A cocaine overdose may occur from one use, though it frequently occurs during binges. An overdose can happen to a first-time user or to a person who has used for years. Using cocaine with another drug increases the likelihood of overdose.

Signs of a cocaine overdose include:

  • becoming unaware of surroundings
  • blue-tinged skin
  • high blood pressure
  • high body temperature
  • excessive sweating
  • inability to control bladder
  • irregular heart rhythm
  • very fast heartbeat
  • quickened breathing
  • trouble breathing
  • seizure

A cocaine overdose can quickly cause death. Should you suspect that a loved one is overdosing, contact emergency medical services immediately.

Signs Of Cocaine Withdrawal

When a person is cocaine dependent, their body will react harshly to the drug’s absence. This is called withdrawal.

Signs of cocaine withdrawal include:

  • agitation
  • depression
  • fatigue
  • feeling a sense of discomfort
  • increased appetite
  • intense cravings
  • psychosis may occur
  • restlessness
  • slowing of activity
  • vivid and unpleasant dreams

Some individuals may not experience any visible symptoms of withdrawal.

Heavy cocaine abusers may continue to feel severe cravings and depression for months after discontinuing cocaine. For some individuals, the depression of withdrawal becomes so intense that they contemplate suicide. The risk of overdose also climbs during withdrawal.

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Medically-Supervised Cocaine Detoxification

Cocaine addictions don’t always require a medically-supervised detoxification program. There are currently no FDA-approved medications to treat cocaine addiction, however, certain medications may be used to treat symptoms of withdrawal for those who require this treatment.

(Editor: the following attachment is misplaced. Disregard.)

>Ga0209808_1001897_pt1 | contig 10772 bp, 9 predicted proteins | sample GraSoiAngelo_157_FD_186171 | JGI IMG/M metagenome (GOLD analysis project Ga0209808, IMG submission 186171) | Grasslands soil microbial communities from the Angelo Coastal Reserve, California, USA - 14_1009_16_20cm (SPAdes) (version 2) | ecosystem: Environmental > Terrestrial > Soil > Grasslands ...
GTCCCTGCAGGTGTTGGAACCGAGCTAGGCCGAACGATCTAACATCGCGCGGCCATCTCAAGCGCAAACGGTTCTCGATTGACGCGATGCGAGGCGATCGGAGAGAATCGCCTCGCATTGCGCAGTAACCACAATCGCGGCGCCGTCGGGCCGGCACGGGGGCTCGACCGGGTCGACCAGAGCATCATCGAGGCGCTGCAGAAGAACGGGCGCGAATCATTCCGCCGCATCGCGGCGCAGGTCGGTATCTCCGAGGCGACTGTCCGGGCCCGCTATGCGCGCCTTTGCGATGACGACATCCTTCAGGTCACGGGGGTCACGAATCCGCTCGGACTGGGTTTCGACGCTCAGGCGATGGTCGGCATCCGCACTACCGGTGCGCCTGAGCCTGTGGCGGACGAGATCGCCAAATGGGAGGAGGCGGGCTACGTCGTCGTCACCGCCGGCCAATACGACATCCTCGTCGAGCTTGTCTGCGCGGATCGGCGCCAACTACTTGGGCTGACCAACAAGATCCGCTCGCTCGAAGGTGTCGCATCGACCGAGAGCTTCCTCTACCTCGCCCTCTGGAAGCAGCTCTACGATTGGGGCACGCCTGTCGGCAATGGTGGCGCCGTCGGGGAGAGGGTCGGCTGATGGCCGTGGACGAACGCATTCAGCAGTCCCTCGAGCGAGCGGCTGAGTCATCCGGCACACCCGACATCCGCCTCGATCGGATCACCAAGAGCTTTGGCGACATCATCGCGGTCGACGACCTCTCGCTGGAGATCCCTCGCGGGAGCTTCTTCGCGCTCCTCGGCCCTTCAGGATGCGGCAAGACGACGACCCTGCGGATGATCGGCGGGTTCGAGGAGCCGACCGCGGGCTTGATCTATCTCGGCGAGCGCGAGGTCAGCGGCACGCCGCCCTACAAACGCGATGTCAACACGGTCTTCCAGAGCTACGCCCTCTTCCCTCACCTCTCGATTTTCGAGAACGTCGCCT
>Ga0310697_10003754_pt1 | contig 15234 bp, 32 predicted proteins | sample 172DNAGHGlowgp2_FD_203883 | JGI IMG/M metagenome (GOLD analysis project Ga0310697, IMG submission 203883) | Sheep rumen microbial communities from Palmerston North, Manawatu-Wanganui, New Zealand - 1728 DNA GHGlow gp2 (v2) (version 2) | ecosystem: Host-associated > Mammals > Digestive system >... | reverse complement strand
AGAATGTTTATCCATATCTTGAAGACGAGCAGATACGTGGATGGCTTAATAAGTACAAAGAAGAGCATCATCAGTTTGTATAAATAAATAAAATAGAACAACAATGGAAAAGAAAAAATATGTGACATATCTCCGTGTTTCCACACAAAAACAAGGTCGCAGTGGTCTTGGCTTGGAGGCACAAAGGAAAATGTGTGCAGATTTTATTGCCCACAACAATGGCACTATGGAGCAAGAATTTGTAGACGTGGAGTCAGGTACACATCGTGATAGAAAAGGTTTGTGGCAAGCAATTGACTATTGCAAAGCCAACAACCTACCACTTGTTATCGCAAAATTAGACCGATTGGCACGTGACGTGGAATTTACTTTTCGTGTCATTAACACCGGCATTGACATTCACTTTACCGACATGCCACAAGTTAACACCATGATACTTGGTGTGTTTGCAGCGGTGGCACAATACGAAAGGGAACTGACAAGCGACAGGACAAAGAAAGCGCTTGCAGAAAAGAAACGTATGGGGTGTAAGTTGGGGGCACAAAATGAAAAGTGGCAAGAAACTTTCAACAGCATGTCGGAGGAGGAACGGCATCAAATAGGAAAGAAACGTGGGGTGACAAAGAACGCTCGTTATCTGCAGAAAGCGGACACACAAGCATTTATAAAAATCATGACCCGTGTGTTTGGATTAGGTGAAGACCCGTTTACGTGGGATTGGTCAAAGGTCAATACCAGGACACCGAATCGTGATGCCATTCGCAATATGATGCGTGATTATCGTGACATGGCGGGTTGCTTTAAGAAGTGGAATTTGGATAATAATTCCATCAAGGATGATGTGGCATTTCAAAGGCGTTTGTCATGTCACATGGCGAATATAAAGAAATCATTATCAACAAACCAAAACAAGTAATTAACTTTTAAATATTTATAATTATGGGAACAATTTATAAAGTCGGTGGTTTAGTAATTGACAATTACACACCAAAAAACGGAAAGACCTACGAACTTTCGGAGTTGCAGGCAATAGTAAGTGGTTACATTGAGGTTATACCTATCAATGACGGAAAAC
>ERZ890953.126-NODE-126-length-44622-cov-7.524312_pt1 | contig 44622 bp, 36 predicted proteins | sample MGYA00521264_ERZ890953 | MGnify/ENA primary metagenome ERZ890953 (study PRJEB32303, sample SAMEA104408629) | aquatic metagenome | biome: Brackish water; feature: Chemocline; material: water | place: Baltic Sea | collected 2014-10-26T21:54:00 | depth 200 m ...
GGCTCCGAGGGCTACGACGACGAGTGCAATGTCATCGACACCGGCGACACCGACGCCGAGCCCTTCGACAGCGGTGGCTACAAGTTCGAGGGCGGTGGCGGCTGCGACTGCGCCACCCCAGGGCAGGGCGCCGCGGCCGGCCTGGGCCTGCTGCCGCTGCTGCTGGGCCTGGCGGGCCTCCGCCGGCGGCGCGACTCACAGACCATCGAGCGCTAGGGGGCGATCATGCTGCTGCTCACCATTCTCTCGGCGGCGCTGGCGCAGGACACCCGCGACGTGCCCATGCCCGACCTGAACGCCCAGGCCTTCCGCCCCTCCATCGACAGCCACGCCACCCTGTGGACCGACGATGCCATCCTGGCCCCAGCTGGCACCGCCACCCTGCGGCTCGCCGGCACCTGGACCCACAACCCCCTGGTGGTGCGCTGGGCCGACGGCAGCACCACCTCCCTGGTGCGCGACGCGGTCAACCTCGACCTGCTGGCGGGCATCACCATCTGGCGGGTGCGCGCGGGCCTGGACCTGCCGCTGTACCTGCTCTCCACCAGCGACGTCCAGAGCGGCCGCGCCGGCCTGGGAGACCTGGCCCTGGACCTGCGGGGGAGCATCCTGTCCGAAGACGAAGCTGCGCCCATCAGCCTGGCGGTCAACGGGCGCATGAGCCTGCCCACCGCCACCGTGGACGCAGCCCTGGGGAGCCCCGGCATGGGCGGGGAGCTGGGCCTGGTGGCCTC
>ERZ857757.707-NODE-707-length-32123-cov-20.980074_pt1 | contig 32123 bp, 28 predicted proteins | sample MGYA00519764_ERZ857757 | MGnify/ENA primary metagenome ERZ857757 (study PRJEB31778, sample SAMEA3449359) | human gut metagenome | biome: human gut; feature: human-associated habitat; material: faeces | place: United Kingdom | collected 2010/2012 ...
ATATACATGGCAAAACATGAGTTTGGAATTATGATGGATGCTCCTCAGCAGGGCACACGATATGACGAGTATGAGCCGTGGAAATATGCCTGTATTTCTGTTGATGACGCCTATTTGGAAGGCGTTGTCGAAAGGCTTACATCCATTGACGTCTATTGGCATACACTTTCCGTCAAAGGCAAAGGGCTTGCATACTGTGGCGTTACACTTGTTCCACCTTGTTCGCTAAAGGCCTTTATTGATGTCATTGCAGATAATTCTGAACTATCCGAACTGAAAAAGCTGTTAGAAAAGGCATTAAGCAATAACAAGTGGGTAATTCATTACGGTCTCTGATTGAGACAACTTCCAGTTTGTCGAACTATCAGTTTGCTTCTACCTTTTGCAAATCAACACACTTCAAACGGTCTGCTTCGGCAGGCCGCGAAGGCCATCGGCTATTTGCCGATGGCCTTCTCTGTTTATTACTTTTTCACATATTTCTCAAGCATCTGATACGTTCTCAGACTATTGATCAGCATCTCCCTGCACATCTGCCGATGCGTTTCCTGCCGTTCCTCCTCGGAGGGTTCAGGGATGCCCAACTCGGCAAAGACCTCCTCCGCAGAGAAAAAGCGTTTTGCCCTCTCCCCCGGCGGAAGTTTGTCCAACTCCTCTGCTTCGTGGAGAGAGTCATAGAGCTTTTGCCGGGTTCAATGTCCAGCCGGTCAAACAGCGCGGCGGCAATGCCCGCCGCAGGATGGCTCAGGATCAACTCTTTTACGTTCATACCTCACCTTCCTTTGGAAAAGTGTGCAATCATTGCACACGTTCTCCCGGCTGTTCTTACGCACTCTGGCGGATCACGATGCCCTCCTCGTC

As cocaine can cause a person to become extremely malnourished, IV fluid hydration and nutritional support may be administered during this time, so that a person’s body can begin to recuperate.

Treatment For An Cocaine Addiction

The psychological addiction of cocaine requires intensive, personalized treatment. Dysfunctional behaviors, emotions, and thoughts are often central to addictive behaviors. Behavioral therapies and counseling sessions help a person to overcome these things so that they can heal and build healthy habits which support a drug-free life.

These sessions also teach coping, relapse prevention, and stress reduction skills so that a person is able to protect their sobriety once they leave treatment. Choosing an inpatient drug rehabilitation program gives a person more time to heal and develop these critical skills.

Contact InpatientDrugRehab.org today to learn the best treatment options for your or a loved one.


Sources

BMJ Journals — Cocaine And The Heart
Center for Substance Abuse Research — Cocaine
MedlinePlus — Cocaine Intoxication
National Institute on Drug Abuse — Cocaine: Research Report Series, What is Cocaine?
Substance Abuse and Mental Health Services Administration — Key Substance Use and Mental Health Indicators in the United States: Results from the 2016 National Survey on Drug Use and Health